In the multivariate analysis, accessions of H. radhwana (Fig. 6D), H. asirensis (Fig. 6F), H. anagaynensis (Fig. 6G) and H. khalidbinsultanii (Fig. 6H) grouped into one large cluster (Figs 2, 3). Plowes (2012) distinguished between those species by: 1) size of the corolla tube, 2) colour of the exterior of the corolla, 3) the number of flowers per inflorescence and the succession of their opening and 4) the odour of the flowers. A careful examination of the type specimens suggests that they are all samples of a single species and these characters have all proved to be unreliable in our experience. The first point is not of any value since the size of the corolla tube in H. radhwana, H. anagaynensis and H. khalidbinsultanii is easily accommodated within the known range of H. asirensis. Variation found in specimens of sect. Huernia from Wadi Thee Gazal has also demonstrated the invalidity of the second point. In the case of the third, Plowes distinguished H. radhwana from other species in the group by its solitary flowers. This is encountered often in H. asirensis, where several specimens were found to have few flowers (2–4) that opened in succession. In respect of the fourth point, we do not consider that the odour of the flower is a prominent character. We observed that the foetid odour in flowers of H. asirensis becomes faint or vanishes completely after all pollinia were removed. In addition, this character is not considered diagnostic, as it is impossible to observe in preserved specimens. Thus, our results paper suggest that Plowes’ names for these species with slender papillae and tubular-campanulate flowers should all be included as synonyms under H. khalidbinsultanii, since it is the first valid name from this group.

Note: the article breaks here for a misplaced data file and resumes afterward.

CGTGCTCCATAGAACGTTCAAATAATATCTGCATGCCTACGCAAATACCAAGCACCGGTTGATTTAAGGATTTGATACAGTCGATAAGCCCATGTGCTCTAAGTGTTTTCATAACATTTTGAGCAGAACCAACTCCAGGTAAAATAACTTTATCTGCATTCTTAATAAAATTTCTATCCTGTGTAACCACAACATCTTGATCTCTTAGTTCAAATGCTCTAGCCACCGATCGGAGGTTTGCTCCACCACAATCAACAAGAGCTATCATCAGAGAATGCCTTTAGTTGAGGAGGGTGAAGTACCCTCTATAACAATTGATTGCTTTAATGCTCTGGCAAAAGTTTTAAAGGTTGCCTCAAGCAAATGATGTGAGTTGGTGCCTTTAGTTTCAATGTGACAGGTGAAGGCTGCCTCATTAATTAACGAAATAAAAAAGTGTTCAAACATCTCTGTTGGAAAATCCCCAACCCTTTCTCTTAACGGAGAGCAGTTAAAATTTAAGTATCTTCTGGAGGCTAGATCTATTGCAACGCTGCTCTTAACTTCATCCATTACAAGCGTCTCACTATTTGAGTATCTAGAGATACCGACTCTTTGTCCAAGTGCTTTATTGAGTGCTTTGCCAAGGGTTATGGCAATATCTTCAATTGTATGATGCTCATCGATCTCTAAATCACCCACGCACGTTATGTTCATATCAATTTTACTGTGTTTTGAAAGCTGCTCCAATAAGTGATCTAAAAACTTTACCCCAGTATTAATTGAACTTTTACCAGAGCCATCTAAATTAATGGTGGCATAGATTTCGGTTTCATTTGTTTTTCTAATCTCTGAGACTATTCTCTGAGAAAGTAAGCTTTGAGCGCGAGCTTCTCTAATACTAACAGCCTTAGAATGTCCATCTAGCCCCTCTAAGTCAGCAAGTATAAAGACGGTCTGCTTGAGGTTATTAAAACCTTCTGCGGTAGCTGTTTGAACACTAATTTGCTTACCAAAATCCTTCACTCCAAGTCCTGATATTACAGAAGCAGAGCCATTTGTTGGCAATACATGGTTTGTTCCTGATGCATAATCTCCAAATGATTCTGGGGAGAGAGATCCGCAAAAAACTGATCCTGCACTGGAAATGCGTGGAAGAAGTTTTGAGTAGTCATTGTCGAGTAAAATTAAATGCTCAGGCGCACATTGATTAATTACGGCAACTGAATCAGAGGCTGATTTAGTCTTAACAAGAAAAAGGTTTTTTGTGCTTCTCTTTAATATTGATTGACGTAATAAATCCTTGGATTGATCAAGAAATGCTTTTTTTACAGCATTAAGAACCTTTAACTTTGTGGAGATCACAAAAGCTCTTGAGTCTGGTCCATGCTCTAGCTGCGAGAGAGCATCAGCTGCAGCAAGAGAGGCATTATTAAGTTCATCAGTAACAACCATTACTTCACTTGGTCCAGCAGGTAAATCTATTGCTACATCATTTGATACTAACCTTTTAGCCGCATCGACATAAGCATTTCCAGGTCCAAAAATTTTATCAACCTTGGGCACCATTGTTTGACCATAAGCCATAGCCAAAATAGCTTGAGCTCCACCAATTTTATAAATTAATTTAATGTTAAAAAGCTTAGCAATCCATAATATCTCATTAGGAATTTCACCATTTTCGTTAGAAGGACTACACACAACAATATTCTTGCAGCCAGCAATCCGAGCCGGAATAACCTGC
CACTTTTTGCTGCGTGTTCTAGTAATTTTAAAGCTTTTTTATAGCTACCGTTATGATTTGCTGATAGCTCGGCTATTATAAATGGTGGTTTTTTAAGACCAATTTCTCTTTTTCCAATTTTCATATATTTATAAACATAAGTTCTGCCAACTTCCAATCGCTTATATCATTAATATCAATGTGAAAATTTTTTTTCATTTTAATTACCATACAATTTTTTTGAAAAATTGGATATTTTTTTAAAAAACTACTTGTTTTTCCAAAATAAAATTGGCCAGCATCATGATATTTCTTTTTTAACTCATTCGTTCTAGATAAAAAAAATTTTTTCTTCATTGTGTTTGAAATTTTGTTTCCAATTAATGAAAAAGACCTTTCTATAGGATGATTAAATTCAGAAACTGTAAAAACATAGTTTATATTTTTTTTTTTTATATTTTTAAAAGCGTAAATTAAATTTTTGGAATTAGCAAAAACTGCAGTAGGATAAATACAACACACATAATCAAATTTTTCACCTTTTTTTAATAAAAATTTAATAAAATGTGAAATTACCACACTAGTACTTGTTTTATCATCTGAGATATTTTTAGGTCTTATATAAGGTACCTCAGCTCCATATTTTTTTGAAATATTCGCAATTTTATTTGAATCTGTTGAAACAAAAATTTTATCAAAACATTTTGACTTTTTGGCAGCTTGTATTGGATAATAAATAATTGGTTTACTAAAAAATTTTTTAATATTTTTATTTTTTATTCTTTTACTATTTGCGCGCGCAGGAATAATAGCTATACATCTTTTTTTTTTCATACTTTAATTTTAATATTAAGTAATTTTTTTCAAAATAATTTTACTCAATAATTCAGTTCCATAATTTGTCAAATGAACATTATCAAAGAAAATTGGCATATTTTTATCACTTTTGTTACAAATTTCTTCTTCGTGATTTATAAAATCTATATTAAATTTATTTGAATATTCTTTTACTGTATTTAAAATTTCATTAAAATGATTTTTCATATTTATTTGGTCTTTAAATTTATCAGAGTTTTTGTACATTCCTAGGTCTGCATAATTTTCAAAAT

In 2005, Bruyns reduced H. khalidbinsultanii to a synonym under H. lodarensis; here, the two taxa are differentiated according to the shape of the papillae and the corolla (see the key in the next section). In sect. Huernia, the shape of the papillae provides an important character when it is combined with other characters, such as inner corona and the shape of the corolla is the most important character indicative of the relationship between species (Leach 1983). Thus, this study suggests that H. khalidbinsultanii must be maintained.